VLAFF's "We All Have Sinned" brings new twist to death
Where do people's souls go after death? For many Christians, it’s Heaven guarded by Saint Peter, full of angels floating on clouds or Hell, where flames burn endlessly and sinners are subjected to eternal punishment. So how people’s souls get to their final destinations?
Mexican director Alejandro Ramírez, who is presenting his film Todos somos pecadores (We All Have Sinned) at the Vancouver Latin American Film Festival, has a very particular vision of the afterlife.
Death or la Chingada Vieja (Damned Woman) has a strenuous job at Death Bus Central: to pick up dead souls with her old truck, "Matador" and drop them off at Heaven, Hell and Purgatory -- destinations which are never seen.
On her way, she meet lost souls who are terrified by her presence. Even though she’s strong-willed and tough, Death feels lonely and incapable to love. Nobody wants to face her, everyone rejects her and shuts the door at the very sight of her. Her sole presence is the cause of pain and grief for most.
It's then that she meets the Man Without Name, a tender soul who professes his unconditional love for her and is eager to help her through her daunting daily job dragging the newly dead through the desert and having to deal with angry villagers. Until tragedy knocks on Death’s door.
Filmed in five weeks, around 12 towns of the Puebla State, Mexico, and having as a background the desert, Ramirez’ an conventional image of the Death, Hell and Heaven that differs Christian’s preconceptions.
The Vancouver Film School alumni started to muse about the afterlife when his father and brother passed away.
“I have always heard about death of others, but when you experience it close to you, with the people you love, many feelings arose. Also many desires, and one of them it is to imagine where my beloved dead ones had gone,” Ramirez said in an interview after the Mexican Gala screening on Wednesday.
The desert was a sentimental scenario to his heart, he said, as it was one of his father’s favourite places to visit. It was also an ideal place Ramirez thought the desert because it is a very rural, typical Mexican scenario.
We All Have Sinned is divided in three chapters and an epilogue just like a book, a well-crafted non-lineal narrative. The second chapter is very particular -- it represents a rosary (a beaded necklace for prayers), and every scene a mystery.
Ramirez’s first feature is a sarcastic take on Catholicism and how people sometimes engage with religion in a mechanical way. He’s observed how people pray, without even realizing the value of the words they repeat. However, his approach is not offensive. Ramirez said that some get the critique right away, while for others it’s just a 'nice homage to religion'.
“It critiques but without being destructive, it simply presents the reality and sarcasm," he said.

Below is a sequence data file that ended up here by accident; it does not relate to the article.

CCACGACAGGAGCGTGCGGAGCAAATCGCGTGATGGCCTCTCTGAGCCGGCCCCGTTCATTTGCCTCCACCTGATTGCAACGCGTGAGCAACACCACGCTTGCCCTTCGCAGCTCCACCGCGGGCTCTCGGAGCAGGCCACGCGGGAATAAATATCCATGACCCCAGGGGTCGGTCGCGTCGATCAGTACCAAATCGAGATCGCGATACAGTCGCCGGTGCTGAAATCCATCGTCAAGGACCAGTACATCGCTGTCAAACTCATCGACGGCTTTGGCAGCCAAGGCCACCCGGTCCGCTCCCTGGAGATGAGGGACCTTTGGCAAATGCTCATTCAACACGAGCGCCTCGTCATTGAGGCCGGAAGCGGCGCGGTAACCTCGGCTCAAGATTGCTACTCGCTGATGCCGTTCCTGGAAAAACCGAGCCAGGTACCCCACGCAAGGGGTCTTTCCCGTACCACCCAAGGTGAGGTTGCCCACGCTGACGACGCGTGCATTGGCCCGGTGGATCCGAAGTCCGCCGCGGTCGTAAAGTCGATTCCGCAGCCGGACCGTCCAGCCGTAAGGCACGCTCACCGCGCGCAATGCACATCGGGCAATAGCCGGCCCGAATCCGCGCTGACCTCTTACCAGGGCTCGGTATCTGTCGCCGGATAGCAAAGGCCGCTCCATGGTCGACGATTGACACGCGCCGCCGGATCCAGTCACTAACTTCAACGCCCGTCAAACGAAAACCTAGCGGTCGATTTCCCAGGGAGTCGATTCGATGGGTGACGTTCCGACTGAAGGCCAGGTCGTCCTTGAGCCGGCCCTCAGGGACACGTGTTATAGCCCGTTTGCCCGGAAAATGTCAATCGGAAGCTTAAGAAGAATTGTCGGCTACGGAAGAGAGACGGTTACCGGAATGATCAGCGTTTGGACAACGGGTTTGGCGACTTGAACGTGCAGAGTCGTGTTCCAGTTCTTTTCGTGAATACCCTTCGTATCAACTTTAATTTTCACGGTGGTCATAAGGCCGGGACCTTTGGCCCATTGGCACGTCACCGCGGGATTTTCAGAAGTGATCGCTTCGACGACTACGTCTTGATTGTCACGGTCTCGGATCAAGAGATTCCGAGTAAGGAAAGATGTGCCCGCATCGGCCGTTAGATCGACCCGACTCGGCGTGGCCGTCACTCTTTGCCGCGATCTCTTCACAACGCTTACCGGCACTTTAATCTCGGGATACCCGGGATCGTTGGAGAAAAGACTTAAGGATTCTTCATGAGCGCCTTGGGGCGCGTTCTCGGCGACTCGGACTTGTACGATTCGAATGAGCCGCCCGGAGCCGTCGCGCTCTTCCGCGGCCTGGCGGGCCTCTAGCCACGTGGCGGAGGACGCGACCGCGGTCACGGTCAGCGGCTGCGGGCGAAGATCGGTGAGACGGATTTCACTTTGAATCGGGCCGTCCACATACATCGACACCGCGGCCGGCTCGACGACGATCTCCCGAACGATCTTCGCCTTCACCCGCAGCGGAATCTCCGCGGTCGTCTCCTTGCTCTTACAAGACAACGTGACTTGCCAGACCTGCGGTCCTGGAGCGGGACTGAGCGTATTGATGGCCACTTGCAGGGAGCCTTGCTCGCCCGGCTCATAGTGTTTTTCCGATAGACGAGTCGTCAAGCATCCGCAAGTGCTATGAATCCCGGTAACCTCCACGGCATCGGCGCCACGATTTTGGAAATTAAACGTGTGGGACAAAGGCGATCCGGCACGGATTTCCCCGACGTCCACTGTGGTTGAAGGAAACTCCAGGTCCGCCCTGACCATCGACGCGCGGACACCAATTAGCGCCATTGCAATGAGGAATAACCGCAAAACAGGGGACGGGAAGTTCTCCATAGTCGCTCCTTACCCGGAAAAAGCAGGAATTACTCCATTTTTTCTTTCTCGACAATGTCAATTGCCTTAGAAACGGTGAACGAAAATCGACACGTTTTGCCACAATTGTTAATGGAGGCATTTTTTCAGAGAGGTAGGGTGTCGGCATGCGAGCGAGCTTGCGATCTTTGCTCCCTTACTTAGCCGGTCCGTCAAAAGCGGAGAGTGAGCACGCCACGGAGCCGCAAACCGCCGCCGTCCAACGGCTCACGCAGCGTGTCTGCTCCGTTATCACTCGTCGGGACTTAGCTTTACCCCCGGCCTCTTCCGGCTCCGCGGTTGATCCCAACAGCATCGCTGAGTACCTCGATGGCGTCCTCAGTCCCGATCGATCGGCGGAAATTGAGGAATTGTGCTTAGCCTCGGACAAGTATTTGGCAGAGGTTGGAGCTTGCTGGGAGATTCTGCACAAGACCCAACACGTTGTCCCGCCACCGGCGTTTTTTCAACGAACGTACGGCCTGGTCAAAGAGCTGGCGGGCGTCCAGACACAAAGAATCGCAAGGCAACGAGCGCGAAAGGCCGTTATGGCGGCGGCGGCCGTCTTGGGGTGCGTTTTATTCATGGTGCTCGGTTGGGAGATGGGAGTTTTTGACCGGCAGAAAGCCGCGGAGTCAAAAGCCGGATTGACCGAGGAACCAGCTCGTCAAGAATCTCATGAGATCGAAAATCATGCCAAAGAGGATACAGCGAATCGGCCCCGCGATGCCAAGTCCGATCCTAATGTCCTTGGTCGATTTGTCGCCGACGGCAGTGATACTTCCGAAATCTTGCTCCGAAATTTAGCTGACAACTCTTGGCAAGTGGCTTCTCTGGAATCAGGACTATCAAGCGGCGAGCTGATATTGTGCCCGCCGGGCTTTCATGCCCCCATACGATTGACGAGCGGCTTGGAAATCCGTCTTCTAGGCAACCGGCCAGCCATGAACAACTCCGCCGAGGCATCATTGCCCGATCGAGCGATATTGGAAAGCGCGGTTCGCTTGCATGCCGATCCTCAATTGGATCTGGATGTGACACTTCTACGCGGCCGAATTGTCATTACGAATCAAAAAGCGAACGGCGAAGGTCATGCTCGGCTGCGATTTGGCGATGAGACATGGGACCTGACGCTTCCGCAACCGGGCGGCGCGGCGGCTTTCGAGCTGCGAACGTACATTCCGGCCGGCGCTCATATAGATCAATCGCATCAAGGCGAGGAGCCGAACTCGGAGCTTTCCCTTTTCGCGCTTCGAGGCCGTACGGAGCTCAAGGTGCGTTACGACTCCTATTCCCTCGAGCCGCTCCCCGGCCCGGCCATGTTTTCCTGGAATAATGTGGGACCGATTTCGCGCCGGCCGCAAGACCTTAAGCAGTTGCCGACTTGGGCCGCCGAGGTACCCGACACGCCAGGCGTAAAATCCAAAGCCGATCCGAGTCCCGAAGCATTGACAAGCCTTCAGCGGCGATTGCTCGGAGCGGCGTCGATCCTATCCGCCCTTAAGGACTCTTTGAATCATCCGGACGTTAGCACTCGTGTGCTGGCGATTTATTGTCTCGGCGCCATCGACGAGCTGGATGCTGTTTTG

Death has been one the ultimate mystery from the dawn of humanity and artists of every discipline have tried to represent in very particular fashion as a way to unveil its secret.
The film seems to evoke the imaginary voyage that medieval Italian writer Dante Alighieri embarked through Heaven, Hell and Purgatory in his masterpiece “The Divine Comedy”.
In Mexico, We All Have Sinned has been compared to Pedro Paramo by Mexican writer, Juan Rulfo. Ramirez explains he’s also recently heard a comparison with Macondo, the chaotic village that Nobel Prize winner Gabriel Garcia-Marquez created for his classic novel, One Hundred Years of Solitude”.
"I think most cultures are always close to these interpretations: in every religion, in every country ,we give the interpretation that we want to our heaven, hell or our purgatory," he said. "I come from a Catholic family, where you are born, grow up and die with these pre-conceived ideas of Heaven, Hell and Purgatory."
However, this movie carries its own symbolism and lyricism that visualize the director's very particular philosophy about the afterlife.
“I don’t try to pay homage or to do something similar to the works of Dante Alighieri [or others’], or it’s [even] an influence, but I am pleased that the public recognize this type of works, which make us think that a work of art is the reality in which we as humanity live with.”
In order to create a new and unique film, Ramirez realized the need to break the mould, to make a unique representation of Death that differs from previous works from cinema, painting, literature or other disciplines.
As for the cast, We All Have Sinned has a line-up of big Mexican stars such as Patricia Reyes Spindola, Angélica Aragon, María Rojo, Mario Almada, Julio Bracho, Alberto Estrella, among many others.
“All of the casting’s selection begins from an admiration and recognition of Mexican cinema’s history, subject I’ve taught for 10 years.”
“Suddenly there was the opportunity to shoot a film with the actors I admired. It was the thrill of showing them the script that they'd liked it. And it was surprising to see actors that I admired very much coming to me and offering themselves to work in my film,” he explained.
Through his film, Ramirez attempts to give Death a different perspective and show that there is more than sadness at its arrival.
“It’s about to reconcile with this process, which is dying, to stop seeing it with sadness and realize that is [just] another step in life," he said.
"To think that, perhaps we can arrive to a wonderful world where we can have a good time. And that nobody is a saint, nobody is good or bad, that it all depends on the circumstances in which we are [at the moment] and the best thing to do, it’s to be congruent. To love [...] and to enjoy every moment in life.”
We All Have Sinned plays today at the Pacific Cinemateque at 4:45 p.m. For more films screening at VLAFF, visit: www.vlaff.org